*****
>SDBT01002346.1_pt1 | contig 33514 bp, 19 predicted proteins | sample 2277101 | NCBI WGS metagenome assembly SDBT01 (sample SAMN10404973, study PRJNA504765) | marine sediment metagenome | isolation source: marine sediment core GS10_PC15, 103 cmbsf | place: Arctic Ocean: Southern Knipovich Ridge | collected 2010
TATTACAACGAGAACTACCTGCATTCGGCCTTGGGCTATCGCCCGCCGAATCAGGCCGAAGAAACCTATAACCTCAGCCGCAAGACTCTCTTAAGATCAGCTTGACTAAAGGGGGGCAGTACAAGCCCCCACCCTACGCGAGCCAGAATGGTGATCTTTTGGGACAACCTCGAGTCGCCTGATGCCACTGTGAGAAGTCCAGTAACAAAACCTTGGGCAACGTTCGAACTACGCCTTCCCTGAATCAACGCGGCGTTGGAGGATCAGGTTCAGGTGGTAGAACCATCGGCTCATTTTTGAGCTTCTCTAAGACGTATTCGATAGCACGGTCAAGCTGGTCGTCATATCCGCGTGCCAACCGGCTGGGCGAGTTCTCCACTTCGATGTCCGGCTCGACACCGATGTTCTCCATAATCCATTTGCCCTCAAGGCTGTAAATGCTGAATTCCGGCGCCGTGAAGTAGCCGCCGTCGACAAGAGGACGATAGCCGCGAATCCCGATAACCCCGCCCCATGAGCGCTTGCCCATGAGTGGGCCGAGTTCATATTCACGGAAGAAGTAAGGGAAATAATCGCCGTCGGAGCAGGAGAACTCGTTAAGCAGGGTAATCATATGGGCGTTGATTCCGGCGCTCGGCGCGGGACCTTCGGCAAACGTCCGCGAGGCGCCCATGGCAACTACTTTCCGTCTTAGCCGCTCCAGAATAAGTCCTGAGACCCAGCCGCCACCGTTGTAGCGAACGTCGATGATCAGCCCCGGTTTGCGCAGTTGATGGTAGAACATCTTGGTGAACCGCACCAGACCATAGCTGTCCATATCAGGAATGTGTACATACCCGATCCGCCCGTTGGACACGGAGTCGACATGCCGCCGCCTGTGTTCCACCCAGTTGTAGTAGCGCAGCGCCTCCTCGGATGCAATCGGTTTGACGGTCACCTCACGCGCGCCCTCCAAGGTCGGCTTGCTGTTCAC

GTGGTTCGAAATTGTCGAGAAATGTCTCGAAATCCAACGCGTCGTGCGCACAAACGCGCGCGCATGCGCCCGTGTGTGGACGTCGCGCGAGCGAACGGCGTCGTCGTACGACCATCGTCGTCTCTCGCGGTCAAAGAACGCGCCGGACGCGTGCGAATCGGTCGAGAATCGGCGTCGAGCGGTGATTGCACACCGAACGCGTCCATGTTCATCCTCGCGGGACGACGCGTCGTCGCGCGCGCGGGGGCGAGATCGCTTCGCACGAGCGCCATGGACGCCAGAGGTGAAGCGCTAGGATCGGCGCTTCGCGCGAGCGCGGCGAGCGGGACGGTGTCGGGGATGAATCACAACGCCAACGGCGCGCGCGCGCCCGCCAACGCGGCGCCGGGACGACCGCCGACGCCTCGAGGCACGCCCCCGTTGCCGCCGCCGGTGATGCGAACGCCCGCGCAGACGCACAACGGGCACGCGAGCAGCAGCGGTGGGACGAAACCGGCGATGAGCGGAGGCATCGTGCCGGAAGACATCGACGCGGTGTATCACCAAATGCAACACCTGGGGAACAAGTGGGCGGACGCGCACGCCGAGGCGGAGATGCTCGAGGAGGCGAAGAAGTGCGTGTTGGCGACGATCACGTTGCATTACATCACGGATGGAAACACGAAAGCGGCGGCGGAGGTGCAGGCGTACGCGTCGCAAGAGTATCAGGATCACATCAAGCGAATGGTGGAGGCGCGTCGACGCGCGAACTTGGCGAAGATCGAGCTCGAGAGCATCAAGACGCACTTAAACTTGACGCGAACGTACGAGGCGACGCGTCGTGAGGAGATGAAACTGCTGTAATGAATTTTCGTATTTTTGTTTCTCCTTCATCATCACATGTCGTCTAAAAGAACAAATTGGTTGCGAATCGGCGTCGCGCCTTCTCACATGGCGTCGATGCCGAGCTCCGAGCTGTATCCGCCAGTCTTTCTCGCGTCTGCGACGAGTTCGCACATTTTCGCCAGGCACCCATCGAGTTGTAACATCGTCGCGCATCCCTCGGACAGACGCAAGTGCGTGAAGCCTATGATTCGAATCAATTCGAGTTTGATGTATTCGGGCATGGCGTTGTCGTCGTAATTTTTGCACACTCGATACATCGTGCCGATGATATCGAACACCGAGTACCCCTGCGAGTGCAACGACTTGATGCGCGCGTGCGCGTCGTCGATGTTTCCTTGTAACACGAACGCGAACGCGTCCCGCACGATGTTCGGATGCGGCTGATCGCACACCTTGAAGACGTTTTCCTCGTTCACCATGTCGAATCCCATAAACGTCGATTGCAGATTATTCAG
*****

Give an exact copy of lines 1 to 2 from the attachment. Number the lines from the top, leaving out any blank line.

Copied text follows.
>SDBT01002346.1_pt1 | contig 33514 bp, 19 predicted proteins | sample 2277101 | NCBI WGS metagenome assembly SDBT01 (sample SAMN10404973, study PRJNA504765) | marine sediment metagenome | isolation source: marine sediment core GS10_PC15, 103 cmbsf | place: Arctic Ocean: Southern Knipovich Ridge | collected 2010
TATTACAACGAGAACTACCTGCATTCGGCCTTGGGCTATCGCCCGCCGAATCAGGCCGAAGAAACCTATAACCTCAGCCGCAAGACTCTCTTAAGATCAGCTTGACTAAAGGGGGGCAGTACAAGCCCCCACCCTACGCGAGCCAGAATGGTGATCTTTTGGGACAACCTCGAGTCGCCTGATGCCACTGTGAGAAGTCCAGTAACAAAACCTTGGGCAACGTTCGAACTACGCCTTCCCTGAATCAACGCGGCGTTGGAGGATCAGGTTCAGGTGGTAGAACCATCGGCTCATTTTTGAGCTTCTCTAAGACGTATTCGATAGCACGGTCAAGCTGGTCGTCATATCCGCGTGCCAACCGGCTGGGCGAGTTCTCCACTTCGATGTCCGGCTCGACACCGATGTTCTCCATAATCCATTTGCCCTCAAGGCTGTAAATGCTGAATTCCGGCGCCGTGAAGTAGCCGCCGTCGACAAGAGGACGATAGCCGCGAATCCCGATAACCCCGCCCCATGAGCGCTTGCCCATGAGTGGGCCGAGTTCATATTCACGGAAGAAGTAAGGGAAATAATCGCCGTCGGAGCAGGAGAACTCGTTAAGCAGGGTAATCATATGGGCGTTGATTCCGGCGCTCGGCGCGGGACCTTCGGCAAACGTCCGCGAGGCGCCCATGGCAACTACTTTCCGTCTTAGCCGCTCCAGAATAAGTCCTGAGACCCAGCCGCCACCGTTGTAGCGAACGTCGATGATCAGCCCCGGTTTGCGCAGTTGATGGTAGAACATCTTGGTGAACCGCACCAGACCATAGCTGTCCATATCAGGAATGTGTACATACCCGATCCGCCCGTTGGACACGGAGTCGACATGCCGCCGCCTGTGTTCCACCCAGTTGTAGTAGCGCAGCGCCTCCTCGGATGCAATCGGTTTGACGGTCACCTCACGCGCGCCCTCCAAGGTCGGCTTGCTGTTCAC